U.S. Treasury bonds have had a dream rally so far this year with long-dated bonds like PIMCO 25+ Year Zero Coupon U.S. Treasury Index Exchange-Traded Fund (NYSEARCA:ZROZ) adding 21.1% (as of September 12, 2016), Vanguard Extended Duration Treasury ETF (NYSEARCA:EDV) advancing over 18.9% and iShares 20+ Year Treasury Bond ETF (NASDAQ:TLT) inching up about 12.5%.
A host of factors aided the bond market rally, defying the likely negative impact from the Fed liftoff in December 2015. Hard-landing fears in China and oil price volatility roiled the market in Q1 and an extremely shocking event like Brexit in the final month of Q2 flared up risk-off trade sentiments and boosted safe havens like Treasury ETFs. In fact, post Brexit, the yield on the benchmark U.S. 10-year Treasury note even dropped to record lows.
Dream Run of U.S. Treasury to Lose Momentum?
The spell of low bond yields seems to be turning the corner lately as rate hike talks are back with a bang. The talks, which were put back following the lackluster U.S. job, manufacturing and service sector data for the month of August, flared up lately on hawkish comments by a Fed official.
Investors should note that the Fed Bank of Boston President Eric Rosengren showed confidence in labor market strength and expects U.S. GDP growth to score above 2% over the coming two quarters. According to Rosengren, "if we want to ensure that we remain at full employment, gradual tightening is likely to be appropriate." He also noted that "a reasonable case can be made for continuing to pursue a gradual normalization of monetary policy."
All these comments stirred rate hike talks strongly on September 9. This in turn caused a carnage in the bond market with "30-year Treasuries recording their biggest two-day selloff in more than a year."
Though Fed Governor Lael Brainard offered dovish comments on the policy tightening issue on September 12, bringing the chances of a September hike to 11%, that was not sufficient to hold back uptrend in bond yields.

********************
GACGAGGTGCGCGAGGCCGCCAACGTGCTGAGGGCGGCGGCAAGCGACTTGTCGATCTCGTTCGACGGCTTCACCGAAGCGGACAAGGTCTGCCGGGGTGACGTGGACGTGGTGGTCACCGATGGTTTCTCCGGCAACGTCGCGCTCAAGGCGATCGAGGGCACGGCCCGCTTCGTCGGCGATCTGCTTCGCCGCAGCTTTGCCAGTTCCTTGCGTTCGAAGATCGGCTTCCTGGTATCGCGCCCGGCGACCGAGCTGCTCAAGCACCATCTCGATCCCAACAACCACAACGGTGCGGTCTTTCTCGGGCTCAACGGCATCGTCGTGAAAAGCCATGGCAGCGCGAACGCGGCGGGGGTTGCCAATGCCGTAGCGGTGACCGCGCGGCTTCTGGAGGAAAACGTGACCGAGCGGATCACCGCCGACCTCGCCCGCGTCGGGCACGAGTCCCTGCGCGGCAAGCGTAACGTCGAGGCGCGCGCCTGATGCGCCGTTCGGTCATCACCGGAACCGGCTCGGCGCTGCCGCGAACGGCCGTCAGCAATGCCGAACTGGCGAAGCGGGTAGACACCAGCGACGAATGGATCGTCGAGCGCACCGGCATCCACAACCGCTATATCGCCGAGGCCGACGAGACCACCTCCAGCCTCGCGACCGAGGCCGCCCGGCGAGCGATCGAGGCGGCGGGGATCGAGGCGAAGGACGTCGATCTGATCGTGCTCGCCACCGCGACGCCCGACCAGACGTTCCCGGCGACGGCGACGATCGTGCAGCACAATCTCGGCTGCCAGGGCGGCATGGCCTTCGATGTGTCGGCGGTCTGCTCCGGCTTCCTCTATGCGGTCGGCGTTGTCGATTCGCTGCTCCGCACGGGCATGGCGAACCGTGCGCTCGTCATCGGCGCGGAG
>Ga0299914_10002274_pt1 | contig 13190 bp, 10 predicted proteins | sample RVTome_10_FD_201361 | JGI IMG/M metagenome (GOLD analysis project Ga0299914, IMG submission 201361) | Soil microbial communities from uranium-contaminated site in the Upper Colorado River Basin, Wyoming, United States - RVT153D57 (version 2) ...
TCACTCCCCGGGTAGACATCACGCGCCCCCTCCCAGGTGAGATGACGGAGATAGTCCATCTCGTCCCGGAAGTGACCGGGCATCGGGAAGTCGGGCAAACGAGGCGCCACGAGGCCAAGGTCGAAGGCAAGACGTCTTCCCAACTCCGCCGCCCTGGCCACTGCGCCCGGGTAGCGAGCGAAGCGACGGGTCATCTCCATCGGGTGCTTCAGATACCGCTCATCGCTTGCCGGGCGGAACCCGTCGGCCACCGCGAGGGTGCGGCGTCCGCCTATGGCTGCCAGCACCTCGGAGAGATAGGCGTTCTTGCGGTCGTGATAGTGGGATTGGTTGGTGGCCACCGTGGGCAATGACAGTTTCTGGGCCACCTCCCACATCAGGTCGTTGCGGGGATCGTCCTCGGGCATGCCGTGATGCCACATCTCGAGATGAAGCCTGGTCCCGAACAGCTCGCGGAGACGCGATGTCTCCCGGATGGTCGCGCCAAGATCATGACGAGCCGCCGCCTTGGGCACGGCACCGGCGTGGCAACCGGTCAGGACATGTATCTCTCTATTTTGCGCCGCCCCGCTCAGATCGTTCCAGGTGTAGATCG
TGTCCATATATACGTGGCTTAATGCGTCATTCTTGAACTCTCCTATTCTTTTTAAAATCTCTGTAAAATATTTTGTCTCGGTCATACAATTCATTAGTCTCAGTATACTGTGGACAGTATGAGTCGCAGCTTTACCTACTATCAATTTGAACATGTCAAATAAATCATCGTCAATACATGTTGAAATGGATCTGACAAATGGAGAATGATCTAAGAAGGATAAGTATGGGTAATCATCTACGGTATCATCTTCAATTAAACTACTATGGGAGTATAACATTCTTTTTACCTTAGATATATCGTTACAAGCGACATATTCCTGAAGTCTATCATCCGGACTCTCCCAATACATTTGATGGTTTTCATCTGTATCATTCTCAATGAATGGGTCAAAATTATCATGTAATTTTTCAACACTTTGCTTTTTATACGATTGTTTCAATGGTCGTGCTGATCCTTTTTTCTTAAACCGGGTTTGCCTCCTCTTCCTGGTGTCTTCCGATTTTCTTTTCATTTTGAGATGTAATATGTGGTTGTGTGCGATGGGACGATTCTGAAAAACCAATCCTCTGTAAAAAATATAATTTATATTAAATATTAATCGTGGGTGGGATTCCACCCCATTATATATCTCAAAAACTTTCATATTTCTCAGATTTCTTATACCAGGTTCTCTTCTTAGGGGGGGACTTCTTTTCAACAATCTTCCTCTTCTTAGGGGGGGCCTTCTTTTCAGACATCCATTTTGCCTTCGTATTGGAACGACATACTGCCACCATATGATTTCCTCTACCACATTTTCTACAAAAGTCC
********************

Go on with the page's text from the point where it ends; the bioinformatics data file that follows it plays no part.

Bond Yields Spike Globally
Apart from the Fed, global central banks also played their role in the sudden reversal in the U.S. Treasury market. First, on September 8, the ECB refrained from giving any more stimulus and in July, Bank of Japan also did not broaden the economy's super easy money policies against many market watchers' expectations.
Speculation that BoJ could lower the buying of long-dated Japanese government bonds also had a negative impact. Bond investors figured out that there is a limitation on the central banks' easing. U.S. Treasury 10-year yields jumped to 1.68% on September 12 since it hit record lows post Brexit while German 10-year bund yields entered the positive territory for the first time since July.
As per an article published in Wall Street Journal, the 10-year Japanese government bond yield is going up toward zero, though yields of these bonds were in the negative region in most part of this year.
Are U.S. Treasuries Overvalued?
After such a steep rally, overvaluation concerns are warranted. Societe Generale SA (OTCPK:SCGLF) indicated in July that the 'fair value' for the 10-year Treasury yield is 1.95%. This suggests that U.S. Treasuries yielding 1.68% on September 12 are still overvalued, despite the recent selloff. Even Deutsche Bank (NYSE:DB) has also indicated that "a 35-year party is over for bond bulls."
So, investors may take a cautious approach while playing U.S. Treasury ETFs in the coming days. Even if the odds of a September hike are low, the Fed might agree to a 25-bps hike by the year end and then high-flying U.S. Treasury ETFs may see a slump.